IPS 1996

Illustrated Pattern Swap 1996

Martin Joergensen

As a reaction on the Illustrated Pattern Swap 1996 participant Joe Cronley posted this message to the FF@ fly fishing mailing list:

Sue Kreutzer - the swap maistress herself
I must confess: When this swap was first proposed, I thought it was a bit odd and too complicated to work. My procrastination in submitting my materials was in part a reaction to that feeling.

I received my package yesterday, and mere words cannot convey what a personally revealing, moving project this was to participate in, and is to receive!

Each of us demonstrates, by the sheer fact of wading through over 100 messages a day, a devotion to learning about, discussing, and living the ethic of this sport. I don't think any project could more aptly summarize the various personalities involved in this list, and it is telling that the participants include many of the stalwarts, curmudgeons and gurus of the forum.

Joyce Westphal tied fly for every participant

Claude Freaner's entry

Dutch Henk Verhaar's entry

Fiddler in the grass - Joe Cronley

The word 'gamut' was coined to describe exactly the submissions to this swap. Each is an apt reflection of the author and a masterpiece, regardless of brevity or level of illustration. These range from the black and white single sheet front and back, illustrated with simple line drawings, to the more elaborate scanned and cad-cammed multi pagers, to the downright literary four color illustrated efforts of a few. I am proud to say that my own submission held its own in terms of originality and production values, as well as being the only saltwater pattern.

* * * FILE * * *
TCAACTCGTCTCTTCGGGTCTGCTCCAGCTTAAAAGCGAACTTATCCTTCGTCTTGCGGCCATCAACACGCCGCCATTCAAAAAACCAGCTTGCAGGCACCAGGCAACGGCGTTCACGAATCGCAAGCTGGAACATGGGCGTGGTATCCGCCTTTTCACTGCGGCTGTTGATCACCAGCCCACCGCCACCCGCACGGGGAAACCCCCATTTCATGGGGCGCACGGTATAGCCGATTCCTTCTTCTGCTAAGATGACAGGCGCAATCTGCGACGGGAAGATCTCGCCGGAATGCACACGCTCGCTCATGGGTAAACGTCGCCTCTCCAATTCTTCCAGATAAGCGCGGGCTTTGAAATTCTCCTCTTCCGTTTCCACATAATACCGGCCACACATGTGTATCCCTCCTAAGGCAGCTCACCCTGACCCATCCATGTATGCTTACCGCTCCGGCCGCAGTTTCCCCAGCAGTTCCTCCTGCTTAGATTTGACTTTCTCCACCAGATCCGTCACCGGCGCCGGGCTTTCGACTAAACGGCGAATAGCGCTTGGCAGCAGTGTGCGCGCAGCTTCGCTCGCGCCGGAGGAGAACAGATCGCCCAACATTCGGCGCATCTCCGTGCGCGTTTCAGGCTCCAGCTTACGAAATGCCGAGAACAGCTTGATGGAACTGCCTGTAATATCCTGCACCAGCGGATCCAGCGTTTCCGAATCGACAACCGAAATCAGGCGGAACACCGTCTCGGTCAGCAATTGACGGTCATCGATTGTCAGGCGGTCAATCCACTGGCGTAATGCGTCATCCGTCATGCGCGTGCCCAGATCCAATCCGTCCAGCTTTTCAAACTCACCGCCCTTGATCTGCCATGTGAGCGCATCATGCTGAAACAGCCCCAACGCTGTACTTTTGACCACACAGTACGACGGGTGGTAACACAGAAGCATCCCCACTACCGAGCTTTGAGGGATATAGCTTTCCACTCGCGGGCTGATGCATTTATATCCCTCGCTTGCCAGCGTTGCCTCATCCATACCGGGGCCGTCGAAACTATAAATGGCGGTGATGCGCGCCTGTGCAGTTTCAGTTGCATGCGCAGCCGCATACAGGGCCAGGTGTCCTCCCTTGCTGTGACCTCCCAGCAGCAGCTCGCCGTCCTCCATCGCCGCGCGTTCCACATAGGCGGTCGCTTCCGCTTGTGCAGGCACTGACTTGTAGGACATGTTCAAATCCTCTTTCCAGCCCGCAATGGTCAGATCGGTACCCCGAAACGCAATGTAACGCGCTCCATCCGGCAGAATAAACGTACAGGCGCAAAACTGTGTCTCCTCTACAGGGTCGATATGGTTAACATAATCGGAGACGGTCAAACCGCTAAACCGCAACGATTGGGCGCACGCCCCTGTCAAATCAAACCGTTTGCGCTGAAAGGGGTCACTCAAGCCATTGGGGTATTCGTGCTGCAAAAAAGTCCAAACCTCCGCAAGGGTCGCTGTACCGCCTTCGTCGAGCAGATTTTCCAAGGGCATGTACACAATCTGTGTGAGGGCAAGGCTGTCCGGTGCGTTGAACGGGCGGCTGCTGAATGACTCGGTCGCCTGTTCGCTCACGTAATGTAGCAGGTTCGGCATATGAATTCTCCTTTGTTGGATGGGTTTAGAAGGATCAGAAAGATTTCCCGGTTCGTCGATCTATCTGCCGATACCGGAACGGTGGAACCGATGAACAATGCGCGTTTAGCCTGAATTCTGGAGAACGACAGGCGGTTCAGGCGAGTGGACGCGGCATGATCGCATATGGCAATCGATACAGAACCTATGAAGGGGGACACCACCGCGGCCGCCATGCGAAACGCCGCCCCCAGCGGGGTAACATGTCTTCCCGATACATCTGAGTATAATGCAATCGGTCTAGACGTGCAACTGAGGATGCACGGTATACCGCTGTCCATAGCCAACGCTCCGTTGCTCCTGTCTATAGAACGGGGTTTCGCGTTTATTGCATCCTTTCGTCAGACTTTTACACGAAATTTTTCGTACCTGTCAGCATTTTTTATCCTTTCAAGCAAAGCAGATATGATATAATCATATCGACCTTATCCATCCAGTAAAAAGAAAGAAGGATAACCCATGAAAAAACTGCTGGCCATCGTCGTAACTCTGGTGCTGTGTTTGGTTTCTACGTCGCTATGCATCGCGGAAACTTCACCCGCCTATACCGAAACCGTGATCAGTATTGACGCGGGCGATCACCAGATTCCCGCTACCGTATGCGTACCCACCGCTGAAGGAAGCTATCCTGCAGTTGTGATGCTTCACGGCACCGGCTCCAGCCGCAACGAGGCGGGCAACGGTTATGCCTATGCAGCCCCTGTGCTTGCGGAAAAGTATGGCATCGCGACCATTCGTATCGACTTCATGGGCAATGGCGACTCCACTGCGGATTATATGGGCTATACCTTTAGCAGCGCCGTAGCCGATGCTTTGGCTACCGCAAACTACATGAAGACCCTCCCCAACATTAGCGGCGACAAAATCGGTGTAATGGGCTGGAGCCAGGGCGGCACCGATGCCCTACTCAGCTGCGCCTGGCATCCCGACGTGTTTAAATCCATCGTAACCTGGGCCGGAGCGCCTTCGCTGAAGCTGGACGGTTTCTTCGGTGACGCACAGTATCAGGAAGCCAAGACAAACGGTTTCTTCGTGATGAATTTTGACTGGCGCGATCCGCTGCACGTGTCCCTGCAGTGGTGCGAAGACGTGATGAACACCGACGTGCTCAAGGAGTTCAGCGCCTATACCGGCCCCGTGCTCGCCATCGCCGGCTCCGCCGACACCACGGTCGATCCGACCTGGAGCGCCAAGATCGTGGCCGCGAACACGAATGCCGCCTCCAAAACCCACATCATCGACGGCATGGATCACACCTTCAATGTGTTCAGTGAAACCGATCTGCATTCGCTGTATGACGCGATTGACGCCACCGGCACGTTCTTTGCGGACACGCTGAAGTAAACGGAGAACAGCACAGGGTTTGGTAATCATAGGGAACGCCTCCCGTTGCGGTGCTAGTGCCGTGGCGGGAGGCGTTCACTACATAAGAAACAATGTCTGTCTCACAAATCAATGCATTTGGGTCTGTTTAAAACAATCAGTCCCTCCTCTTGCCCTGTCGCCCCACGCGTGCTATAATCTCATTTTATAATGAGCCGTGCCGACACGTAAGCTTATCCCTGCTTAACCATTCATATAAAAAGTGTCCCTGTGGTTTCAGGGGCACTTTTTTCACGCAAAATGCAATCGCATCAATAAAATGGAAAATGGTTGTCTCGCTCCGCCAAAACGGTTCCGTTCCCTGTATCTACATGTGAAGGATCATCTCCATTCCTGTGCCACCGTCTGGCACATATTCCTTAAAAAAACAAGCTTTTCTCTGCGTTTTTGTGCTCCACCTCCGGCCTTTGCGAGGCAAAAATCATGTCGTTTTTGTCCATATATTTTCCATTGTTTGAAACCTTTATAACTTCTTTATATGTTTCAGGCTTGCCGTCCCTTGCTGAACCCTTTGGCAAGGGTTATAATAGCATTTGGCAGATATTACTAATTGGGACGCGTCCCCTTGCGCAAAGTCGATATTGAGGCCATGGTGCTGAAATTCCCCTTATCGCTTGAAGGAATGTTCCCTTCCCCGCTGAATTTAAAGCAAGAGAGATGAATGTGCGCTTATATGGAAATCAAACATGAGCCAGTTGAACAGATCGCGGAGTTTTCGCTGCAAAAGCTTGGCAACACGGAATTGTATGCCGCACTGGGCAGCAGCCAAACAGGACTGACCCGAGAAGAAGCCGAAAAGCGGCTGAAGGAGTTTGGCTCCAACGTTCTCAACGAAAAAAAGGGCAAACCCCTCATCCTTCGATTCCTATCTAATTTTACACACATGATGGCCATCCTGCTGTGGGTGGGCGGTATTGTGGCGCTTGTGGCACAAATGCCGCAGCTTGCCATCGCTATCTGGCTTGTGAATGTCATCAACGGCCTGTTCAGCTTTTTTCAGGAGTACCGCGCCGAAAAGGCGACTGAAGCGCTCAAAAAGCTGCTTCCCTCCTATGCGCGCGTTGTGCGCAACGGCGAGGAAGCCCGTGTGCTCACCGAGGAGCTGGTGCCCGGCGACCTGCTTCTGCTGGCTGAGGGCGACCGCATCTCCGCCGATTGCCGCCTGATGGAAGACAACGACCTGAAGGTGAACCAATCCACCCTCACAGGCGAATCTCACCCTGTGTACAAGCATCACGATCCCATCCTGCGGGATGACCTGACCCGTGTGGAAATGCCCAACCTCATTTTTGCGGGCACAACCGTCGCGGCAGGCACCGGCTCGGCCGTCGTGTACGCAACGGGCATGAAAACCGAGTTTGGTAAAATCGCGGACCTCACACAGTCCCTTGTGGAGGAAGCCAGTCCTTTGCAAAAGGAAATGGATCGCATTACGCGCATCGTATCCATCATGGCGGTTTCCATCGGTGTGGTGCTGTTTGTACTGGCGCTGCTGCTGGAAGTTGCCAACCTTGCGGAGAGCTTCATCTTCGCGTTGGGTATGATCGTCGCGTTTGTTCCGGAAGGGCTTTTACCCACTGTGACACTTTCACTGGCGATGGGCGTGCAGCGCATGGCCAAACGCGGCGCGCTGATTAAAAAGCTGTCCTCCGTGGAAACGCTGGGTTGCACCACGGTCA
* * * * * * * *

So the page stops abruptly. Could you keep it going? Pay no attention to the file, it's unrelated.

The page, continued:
I will go ahead and nominate for the outstanding entry the project's brainchild and long-suffering swapmeistress (sic?) Sue Kreutzer. Her production is an extraordinarily well done five page long fictional diary/tying instructions, hand written, extensively and whimsically hand decorated, even hand colored AFTER reproduction. An inspired effort!

To all who awakened those skills which seem to be either underutilized or dormant, be they simple stick drawing, attempts at artistic illustration, computer work sufficient to illustrate technical documents, or downright art, congratulations. My biggest problem now is how to preserve and display this magnificent effort in a worthy manner.

I'm not sure anybody will try to do this again, as I'm sure Sue is worn out by the effort, but if they do I will sign up and I recommend you do so also.

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